Thomas Gale

For other people named Thomas Gale, see Thomas Gale (disambiguation).
Thomas Gale in 1689

Thomas Gale (1635/1636? – 7 or 8 April 1702) was an English classical scholar, antiquarian and cleric.


Gale was born at Scruton, Yorkshire. He was educated at Westminster School and Trinity College, Cambridge, of which he became a fellow.[1]

In 1666 he was appointed Regius Professor of Greek at Cambridge, in 1672 high master of St Paul's School, in 1676 prebendary of St Paul's, in 1677 a fellow of the Royal Society, and in 1697 Dean of York. He died in York.

He was the father of two noted antiquarians, Roger Gale and Samuel Gale, and father-in-law of the Rev. Dr. William Stukeley. To his collection of manuscripts belonged Minuscule 66.


He published a mythographical collection, Opuscula mythologica, ethica, et physica, and editions of several Greek and Latin authors, but his fame rests chiefly on his collection of old works bearing on early English history, entitled Historiae Anglicanae scriptores and Historiae Britannicae, Saxonicae, Anglo-Danicae scriptores XV. He was the author of the inscription on the London Monument, later removed, in which the Roman Catholics were accused of having originated the great fire. In a history of philosophy (1670), he coined the term Neoplatonism to denote late antique Platonism.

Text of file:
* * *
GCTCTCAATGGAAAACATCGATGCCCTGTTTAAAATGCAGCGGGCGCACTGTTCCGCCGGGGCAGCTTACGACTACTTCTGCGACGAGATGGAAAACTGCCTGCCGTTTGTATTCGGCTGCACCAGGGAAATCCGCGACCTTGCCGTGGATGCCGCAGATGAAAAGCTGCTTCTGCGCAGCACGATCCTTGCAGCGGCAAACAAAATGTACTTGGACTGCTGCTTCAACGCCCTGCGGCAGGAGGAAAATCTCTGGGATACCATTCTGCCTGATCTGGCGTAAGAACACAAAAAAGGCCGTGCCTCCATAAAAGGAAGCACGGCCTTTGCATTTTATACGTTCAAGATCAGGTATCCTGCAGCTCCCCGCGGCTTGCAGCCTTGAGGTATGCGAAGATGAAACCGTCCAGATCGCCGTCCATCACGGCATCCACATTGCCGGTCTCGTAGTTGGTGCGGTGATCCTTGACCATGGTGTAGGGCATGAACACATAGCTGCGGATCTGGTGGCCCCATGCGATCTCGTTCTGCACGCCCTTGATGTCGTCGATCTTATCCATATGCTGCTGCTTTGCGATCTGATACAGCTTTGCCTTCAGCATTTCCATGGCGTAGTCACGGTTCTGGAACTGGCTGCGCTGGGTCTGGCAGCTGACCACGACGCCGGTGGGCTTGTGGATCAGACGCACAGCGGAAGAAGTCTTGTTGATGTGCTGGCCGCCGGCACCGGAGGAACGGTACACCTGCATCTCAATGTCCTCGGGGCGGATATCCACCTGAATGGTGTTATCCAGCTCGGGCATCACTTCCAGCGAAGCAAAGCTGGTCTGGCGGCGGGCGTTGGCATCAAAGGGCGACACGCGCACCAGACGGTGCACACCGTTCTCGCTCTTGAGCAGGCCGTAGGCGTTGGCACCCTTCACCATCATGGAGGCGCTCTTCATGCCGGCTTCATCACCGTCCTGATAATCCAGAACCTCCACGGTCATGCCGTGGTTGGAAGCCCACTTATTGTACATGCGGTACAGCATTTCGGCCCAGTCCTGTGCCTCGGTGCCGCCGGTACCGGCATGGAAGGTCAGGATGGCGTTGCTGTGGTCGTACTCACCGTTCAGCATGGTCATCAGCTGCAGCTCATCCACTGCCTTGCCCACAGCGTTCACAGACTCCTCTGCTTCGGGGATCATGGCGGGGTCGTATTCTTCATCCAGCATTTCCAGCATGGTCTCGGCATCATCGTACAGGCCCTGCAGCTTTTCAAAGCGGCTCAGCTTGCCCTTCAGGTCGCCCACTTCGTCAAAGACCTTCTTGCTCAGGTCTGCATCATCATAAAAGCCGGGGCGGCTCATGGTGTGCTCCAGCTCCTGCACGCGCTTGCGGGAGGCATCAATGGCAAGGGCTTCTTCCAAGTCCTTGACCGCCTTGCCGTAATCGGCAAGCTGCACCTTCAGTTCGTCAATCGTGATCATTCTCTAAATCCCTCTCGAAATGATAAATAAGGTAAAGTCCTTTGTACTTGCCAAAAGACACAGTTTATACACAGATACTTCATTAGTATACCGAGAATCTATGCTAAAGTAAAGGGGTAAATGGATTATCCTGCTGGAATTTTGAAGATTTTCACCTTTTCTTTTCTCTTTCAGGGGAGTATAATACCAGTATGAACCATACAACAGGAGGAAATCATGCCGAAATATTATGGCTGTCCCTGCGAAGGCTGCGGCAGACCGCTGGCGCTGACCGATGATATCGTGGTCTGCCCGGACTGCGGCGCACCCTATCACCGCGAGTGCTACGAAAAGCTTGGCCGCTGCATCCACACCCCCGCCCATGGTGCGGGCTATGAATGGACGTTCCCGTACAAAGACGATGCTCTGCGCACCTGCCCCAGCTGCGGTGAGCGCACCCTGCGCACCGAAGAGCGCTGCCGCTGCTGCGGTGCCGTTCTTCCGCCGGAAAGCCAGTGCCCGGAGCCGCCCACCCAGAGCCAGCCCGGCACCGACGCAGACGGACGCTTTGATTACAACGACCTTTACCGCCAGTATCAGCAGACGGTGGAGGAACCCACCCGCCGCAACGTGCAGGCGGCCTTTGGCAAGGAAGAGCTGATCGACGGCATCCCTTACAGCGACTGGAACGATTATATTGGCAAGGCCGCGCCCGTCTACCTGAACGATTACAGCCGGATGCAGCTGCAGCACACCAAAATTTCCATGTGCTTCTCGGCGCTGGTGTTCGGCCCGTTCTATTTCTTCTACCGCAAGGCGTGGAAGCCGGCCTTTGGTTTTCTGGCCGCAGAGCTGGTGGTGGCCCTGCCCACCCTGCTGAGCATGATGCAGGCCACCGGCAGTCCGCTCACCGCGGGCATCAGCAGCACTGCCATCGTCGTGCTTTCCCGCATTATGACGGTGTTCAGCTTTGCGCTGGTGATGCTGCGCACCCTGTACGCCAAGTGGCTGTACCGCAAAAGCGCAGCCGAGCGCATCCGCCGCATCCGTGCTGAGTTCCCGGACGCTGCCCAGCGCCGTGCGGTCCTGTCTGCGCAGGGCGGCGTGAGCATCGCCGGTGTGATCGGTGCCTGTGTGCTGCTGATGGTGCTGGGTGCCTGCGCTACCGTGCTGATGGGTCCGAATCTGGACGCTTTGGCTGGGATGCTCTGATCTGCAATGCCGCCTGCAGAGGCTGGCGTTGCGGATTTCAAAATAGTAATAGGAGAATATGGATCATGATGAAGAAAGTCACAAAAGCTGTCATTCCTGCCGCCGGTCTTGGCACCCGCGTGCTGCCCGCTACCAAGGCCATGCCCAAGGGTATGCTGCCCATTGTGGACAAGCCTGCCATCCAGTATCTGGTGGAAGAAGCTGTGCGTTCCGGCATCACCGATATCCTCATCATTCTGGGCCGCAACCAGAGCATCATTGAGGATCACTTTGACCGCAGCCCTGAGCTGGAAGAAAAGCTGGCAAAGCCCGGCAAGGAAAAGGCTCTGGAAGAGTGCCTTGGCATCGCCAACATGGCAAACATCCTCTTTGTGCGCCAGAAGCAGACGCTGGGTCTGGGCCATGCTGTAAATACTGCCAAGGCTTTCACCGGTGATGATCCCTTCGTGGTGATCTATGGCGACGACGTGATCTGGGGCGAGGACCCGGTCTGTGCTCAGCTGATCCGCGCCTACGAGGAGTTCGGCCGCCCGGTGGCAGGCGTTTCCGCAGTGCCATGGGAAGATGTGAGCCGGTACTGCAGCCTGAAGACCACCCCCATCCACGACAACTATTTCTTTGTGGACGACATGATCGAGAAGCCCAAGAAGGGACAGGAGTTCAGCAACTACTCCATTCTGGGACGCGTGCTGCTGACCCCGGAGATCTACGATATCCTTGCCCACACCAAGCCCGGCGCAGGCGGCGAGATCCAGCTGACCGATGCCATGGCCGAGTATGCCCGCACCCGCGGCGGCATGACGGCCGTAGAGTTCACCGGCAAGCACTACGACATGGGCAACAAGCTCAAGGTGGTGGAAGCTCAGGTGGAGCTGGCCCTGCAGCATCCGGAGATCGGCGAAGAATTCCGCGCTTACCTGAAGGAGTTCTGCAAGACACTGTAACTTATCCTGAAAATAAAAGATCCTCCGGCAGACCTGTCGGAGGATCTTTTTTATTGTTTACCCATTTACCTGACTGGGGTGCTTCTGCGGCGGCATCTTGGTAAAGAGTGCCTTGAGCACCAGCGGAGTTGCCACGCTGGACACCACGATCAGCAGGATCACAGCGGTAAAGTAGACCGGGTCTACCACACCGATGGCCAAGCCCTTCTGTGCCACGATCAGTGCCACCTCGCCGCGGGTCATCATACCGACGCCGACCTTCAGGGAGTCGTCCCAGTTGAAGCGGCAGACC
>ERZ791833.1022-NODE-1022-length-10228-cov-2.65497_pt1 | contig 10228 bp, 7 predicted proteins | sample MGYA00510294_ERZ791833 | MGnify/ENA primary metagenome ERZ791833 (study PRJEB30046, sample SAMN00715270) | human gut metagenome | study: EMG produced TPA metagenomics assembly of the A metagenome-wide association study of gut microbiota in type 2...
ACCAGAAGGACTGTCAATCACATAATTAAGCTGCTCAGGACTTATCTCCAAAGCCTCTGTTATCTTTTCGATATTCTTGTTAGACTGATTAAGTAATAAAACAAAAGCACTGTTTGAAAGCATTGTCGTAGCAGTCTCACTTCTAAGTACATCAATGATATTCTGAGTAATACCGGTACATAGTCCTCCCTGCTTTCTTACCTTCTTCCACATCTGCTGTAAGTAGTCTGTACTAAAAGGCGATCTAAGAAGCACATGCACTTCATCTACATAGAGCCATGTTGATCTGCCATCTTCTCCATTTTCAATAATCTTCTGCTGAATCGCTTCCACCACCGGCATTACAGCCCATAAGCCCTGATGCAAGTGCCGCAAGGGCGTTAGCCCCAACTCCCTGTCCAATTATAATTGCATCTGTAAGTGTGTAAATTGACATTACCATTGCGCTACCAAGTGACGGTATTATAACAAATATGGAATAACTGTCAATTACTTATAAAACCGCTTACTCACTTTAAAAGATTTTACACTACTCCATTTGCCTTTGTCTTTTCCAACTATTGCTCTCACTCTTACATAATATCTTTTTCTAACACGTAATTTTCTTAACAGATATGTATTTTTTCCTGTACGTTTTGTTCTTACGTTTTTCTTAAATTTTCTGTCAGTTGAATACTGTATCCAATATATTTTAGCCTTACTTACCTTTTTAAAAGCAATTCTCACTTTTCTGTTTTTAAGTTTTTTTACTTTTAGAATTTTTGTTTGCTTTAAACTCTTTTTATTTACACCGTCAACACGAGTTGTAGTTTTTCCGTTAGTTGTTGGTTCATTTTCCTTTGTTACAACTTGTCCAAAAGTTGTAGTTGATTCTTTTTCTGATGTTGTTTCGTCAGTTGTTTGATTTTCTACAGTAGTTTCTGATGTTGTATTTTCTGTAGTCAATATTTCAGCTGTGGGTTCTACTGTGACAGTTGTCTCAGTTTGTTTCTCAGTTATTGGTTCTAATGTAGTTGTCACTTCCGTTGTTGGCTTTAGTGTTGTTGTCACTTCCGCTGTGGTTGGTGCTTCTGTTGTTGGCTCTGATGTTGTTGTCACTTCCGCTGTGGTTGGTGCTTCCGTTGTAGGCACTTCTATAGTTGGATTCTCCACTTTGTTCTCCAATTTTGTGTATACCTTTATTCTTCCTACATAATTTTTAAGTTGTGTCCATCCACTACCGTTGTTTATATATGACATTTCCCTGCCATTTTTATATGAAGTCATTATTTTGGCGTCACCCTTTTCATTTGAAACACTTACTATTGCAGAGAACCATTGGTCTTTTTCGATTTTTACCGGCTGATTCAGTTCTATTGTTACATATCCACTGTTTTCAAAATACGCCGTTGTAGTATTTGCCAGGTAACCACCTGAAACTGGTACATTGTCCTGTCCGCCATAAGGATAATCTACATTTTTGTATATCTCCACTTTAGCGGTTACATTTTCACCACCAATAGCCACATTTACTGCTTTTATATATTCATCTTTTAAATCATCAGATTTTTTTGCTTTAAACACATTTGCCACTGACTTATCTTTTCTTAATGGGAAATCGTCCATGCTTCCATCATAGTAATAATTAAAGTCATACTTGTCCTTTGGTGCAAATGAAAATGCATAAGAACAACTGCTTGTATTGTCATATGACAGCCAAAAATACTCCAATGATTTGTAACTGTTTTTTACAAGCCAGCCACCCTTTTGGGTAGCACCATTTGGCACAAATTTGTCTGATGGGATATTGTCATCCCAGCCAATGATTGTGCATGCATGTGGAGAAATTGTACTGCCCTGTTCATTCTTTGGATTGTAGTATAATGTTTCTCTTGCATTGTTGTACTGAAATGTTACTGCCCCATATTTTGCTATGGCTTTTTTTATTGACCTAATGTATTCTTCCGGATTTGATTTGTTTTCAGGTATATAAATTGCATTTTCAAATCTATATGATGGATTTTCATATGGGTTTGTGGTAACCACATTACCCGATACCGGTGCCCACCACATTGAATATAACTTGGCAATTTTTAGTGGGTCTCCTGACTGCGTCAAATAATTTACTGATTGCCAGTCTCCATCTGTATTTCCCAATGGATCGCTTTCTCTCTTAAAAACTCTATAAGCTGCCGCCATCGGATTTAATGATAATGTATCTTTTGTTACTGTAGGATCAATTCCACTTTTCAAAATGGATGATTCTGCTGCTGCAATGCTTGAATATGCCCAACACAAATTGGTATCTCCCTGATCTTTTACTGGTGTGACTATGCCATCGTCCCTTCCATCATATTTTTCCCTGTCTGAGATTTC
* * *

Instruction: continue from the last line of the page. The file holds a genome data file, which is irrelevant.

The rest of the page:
1. "Thomas Gale (GL655T)". A Cambridge Alumni Database. University of Cambridge.
  2. Gale, Thomæ [Thomas Gale]. Antonini Iter Britanniarum [Antoninus's Route of the Britains] Published posthumously & edited by R. Gale. M. Atkins (London), 1709. (Latin)
Academic offices
Preceded by
James Valentine
Regius Professor of Greek Cambridge University
1666 - 1672
Succeeded by
John North
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